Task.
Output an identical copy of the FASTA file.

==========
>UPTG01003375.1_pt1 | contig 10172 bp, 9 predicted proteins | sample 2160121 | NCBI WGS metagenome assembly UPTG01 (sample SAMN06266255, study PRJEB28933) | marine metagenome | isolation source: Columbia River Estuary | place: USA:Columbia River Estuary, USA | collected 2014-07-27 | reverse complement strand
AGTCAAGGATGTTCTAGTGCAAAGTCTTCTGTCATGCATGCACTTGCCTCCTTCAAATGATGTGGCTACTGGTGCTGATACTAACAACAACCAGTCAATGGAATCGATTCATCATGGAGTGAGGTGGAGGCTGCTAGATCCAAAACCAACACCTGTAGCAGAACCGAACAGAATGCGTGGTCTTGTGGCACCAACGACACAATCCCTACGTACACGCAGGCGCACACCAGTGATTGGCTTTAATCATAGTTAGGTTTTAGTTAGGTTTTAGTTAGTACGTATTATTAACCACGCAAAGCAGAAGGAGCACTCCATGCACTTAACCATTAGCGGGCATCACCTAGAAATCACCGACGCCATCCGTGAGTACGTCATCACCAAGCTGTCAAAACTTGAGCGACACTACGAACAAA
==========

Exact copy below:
>UPTG01003375.1_pt1 | contig 10172 bp, 9 predicted proteins | sample 2160121 | NCBI WGS metagenome assembly UPTG01 (sample SAMN06266255, study PRJEB28933) | marine metagenome | isolation source: Columbia River Estuary | place: USA:Columbia River Estuary, USA | collected 2014-07-27 | reverse complement strand
AGTCAAGGATGTTCTAGTGCAAAGTCTTCTGTCATGCATGCACTTGCCTCCTTCAAATGATGTGGCTACTGGTGCTGATACTAACAACAACCAGTCAATGGAATCGATTCATCATGGAGTGAGGTGGAGGCTGCTAGATCCAAAACCAACACCTGTAGCAGAACCGAACAGAATGCGTGGTCTTGTGGCACCAACGACACAATCCCTACGTACACGCAGGCGCACACCAGTGATTGGCTTTAATCATAGTTAGGTTTTAGTTAGGTTTTAGTTAGTACGTATTATTAACCACGCAAAGCAGAAGGAGCACTCCATGCACTTAACCATTAGCGGGCATCACCTAGAAATCACCGACGCCATCCGTGAGTACGTCATCACCAAGCTGTCAAAACTTGAGCGACACTACGAACAAA